Automobile

Michigan’s American Center for Mobility makes strides toward sustainability

Marketing, business-to-business services and events are a growing source of the center’s revenue, though Sarkar declined to offer percentages.

In April, officials signed a memorandum of understanding with Detroit area firm Humanetics, allowing the company to offer its safety test equipment to ACM customers. It reached a memoradum of understanding earlier this year with Minneapolis-based VSI Labs to host a series of events at the ACM using VSI’s research vehicles.

The ACM declined to offer financial details of those deals.

Garage rentals are another revenue source — the campus has six 2,000-square-foot garages with veranda office space and seven 1,200-square-foot garages — but after bringing in Perrone, capacity is full. The ACM does not disclose the names of tenants or clients, but its founding investors and users include Visteon Corp., Toyota Motor Corp., Ford Motor Co., Hyundai America Technical Center Inc. and AT&T. Other sponsors include Subaru of America Inc., Adient plc and Microsoft.

One of the only unleased buildings left on the campus is a 15,000-square-foot event space, which is likely to be claimed by an undisclosed tenant soon. An announcement is forthcoming. Also expected in the fall are more details about the center’s expansion plan, set to potentially include new buildings on the campus, where 200 acres remain undeveloped.

The center announced in January 2020 that it planned to begin building a tech park on the campus but separate from the ACM base, However, it recently scrapped those plans in favor of building from the base outward in a “one campus approach.”

“Five years ago, it sounded like we needed a tech park,” Thompson said. “Now, we’re like wait a minute, do we really need a tech park, or do we need more garages, or a great big event space?”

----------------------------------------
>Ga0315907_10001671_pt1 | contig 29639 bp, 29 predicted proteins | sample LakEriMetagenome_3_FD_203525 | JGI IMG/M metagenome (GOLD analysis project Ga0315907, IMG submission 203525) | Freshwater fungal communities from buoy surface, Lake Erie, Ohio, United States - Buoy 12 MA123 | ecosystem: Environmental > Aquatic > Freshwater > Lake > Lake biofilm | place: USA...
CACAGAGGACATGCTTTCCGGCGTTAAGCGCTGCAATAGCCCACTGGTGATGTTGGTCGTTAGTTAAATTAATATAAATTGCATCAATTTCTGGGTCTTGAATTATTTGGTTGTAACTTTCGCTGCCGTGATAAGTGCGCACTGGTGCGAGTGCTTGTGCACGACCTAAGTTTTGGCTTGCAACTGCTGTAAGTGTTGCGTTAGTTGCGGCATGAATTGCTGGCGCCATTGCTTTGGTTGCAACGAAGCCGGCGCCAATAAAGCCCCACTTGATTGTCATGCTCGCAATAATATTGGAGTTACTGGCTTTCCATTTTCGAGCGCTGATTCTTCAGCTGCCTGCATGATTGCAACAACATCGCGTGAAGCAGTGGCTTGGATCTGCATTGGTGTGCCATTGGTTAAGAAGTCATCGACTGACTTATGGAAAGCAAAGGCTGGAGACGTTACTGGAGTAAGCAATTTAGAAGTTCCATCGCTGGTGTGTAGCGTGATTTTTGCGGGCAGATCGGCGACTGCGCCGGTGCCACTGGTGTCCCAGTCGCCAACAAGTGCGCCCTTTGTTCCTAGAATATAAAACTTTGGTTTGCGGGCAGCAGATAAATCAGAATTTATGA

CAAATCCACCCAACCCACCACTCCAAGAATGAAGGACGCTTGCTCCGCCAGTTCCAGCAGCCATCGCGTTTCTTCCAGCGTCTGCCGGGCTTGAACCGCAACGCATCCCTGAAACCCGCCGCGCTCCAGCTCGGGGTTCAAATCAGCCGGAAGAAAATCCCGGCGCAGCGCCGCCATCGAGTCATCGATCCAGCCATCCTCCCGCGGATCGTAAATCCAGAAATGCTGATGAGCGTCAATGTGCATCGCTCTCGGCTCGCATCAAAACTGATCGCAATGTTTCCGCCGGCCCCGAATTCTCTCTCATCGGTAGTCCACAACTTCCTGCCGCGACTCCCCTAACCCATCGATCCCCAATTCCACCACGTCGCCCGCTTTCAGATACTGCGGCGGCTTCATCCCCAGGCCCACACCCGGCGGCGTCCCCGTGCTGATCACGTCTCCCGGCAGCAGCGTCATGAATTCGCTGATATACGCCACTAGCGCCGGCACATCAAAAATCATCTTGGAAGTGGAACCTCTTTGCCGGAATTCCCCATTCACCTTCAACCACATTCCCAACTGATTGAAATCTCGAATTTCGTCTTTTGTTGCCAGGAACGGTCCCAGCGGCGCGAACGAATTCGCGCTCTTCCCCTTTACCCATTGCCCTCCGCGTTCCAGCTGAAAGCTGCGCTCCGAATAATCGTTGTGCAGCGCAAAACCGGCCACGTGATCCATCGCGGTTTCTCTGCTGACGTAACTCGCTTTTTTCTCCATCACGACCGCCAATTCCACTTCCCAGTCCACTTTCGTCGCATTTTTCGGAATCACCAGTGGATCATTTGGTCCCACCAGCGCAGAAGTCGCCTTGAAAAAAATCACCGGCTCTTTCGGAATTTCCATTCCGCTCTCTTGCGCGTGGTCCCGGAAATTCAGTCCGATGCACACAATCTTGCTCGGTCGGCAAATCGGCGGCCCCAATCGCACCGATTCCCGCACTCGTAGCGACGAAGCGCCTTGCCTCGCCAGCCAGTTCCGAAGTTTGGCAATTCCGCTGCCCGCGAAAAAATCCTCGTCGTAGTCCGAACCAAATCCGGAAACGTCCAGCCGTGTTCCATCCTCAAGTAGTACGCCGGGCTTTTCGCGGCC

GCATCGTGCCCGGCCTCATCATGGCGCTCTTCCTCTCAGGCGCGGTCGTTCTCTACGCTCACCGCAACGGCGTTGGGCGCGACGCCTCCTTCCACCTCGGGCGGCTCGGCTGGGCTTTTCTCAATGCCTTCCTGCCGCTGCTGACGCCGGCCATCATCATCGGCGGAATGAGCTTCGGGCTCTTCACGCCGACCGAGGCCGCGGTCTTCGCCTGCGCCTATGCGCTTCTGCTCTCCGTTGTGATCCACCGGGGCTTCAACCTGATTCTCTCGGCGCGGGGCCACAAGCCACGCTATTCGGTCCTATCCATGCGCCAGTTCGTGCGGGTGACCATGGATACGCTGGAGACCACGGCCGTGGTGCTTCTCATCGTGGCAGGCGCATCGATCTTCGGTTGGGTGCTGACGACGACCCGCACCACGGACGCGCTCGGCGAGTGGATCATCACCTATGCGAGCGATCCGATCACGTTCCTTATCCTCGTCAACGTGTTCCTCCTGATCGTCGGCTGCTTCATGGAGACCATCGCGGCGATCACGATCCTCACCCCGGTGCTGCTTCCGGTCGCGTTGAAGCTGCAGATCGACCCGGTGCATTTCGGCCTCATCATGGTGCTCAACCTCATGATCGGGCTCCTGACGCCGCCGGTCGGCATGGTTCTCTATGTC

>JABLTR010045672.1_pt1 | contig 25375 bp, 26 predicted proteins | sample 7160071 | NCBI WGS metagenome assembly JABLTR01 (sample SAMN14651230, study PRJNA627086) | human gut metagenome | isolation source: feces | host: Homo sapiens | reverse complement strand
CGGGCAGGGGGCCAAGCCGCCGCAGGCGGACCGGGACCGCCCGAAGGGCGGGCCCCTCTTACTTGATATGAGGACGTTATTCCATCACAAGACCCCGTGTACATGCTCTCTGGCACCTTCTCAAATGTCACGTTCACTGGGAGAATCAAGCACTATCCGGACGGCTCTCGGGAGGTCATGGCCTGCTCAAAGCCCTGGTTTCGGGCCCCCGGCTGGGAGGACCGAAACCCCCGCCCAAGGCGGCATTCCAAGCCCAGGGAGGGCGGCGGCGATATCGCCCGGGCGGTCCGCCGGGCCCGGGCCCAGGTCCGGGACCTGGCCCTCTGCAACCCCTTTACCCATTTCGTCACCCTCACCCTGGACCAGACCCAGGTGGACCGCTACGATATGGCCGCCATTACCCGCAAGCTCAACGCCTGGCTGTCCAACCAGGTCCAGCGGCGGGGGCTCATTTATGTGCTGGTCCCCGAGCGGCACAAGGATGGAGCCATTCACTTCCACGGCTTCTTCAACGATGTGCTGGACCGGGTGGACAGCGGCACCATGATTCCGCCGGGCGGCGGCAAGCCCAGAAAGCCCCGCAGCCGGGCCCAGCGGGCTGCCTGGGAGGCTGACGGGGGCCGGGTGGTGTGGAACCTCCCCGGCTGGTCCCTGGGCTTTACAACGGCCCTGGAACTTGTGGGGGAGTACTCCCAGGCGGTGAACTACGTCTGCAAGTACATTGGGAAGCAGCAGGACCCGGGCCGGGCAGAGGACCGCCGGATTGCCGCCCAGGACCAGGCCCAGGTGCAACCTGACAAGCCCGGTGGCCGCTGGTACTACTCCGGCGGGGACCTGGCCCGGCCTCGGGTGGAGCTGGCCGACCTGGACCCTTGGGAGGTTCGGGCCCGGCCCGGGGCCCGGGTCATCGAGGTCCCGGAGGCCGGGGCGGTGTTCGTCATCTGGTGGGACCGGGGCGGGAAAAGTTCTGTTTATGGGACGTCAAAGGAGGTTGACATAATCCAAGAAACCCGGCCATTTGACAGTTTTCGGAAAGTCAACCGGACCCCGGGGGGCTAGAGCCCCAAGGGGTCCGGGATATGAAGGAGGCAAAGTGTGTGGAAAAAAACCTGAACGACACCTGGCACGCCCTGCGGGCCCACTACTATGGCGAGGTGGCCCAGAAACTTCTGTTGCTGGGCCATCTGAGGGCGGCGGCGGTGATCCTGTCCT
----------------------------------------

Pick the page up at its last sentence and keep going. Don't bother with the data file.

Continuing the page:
Growth is still a priority even as the center looks to hit its stride under a new CEO, following a lot of leadership turnover since its launch.

“So, a lot of these places start off vision-centric, driven by a strong leader, and they have the vision, and they know what it’s going to be, and they need that momentum to charge forward,” Sarkar said. “And eventually you have to hit pause and think about it.”

Sarkar thinks that ancillary parts of the business could eventually become part of the core, but that does not mean neglecting the track, he said. Since launch, the center has seen upwards of $200 million invested in new mobility innovations that include infrastructure, facilities, technologies, and equipment, according to the ACM.

Sarkar sees the track at Willow Run playing a big role in the safe evolution of mobility for years to come. It allows for test scenarios that can’t happen safely on public roads, such as incorporating erratic maneuvers, scheduling controlled weather sessions, testing variable communications and connectivity levels, and validating interoperability between more than one manufacturer. The need for a controlled environment, he argues, will keep the ACM relevant even as tech companies try to streamline the validation process.

Pawl agrees.

“I think the capabilities, the 500 acres of multiple environments — urban, suburban, rural testing sites — all these different things I think have positioned ACM well to compete through 2030 and beyond,” he said.

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